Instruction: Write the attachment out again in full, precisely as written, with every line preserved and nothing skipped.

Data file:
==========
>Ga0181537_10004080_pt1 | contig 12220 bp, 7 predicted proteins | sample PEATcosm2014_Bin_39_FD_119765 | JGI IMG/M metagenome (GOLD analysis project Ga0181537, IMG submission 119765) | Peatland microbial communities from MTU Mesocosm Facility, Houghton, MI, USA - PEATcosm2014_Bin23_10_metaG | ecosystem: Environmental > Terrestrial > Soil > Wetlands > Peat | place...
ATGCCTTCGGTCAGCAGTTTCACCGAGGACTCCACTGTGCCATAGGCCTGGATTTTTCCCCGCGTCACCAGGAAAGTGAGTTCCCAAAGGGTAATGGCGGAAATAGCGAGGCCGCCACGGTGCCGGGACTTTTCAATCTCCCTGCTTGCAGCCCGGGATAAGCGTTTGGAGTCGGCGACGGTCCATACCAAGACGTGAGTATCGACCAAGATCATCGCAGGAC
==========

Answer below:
>Ga0181537_10004080_pt1 | contig 12220 bp, 7 predicted proteins | sample PEATcosm2014_Bin_39_FD_119765 | JGI IMG/M metagenome (GOLD analysis project Ga0181537, IMG submission 119765) | Peatland microbial communities from MTU Mesocosm Facility, Houghton, MI, USA - PEATcosm2014_Bin23_10_metaG | ecosystem: Environmental > Terrestrial > Soil > Wetlands > Peat | place...
ATGCCTTCGGTCAGCAGTTTCACCGAGGACTCCACTGTGCCATAGGCCTGGATTTTTCCCCGCGTCACCAGGAAAGTGAGTTCCCAAAGGGTAATGGCGGAAATAGCGAGGCCGCCACGGTGCCGGGACTTTTCAATCTCCCTGCTTGCAGCCCGGGATAAGCGTTTGGAGTCGGCGACGGTCCATACCAAGACGTGAGTATCGACCAAGATCATCGCAGGAC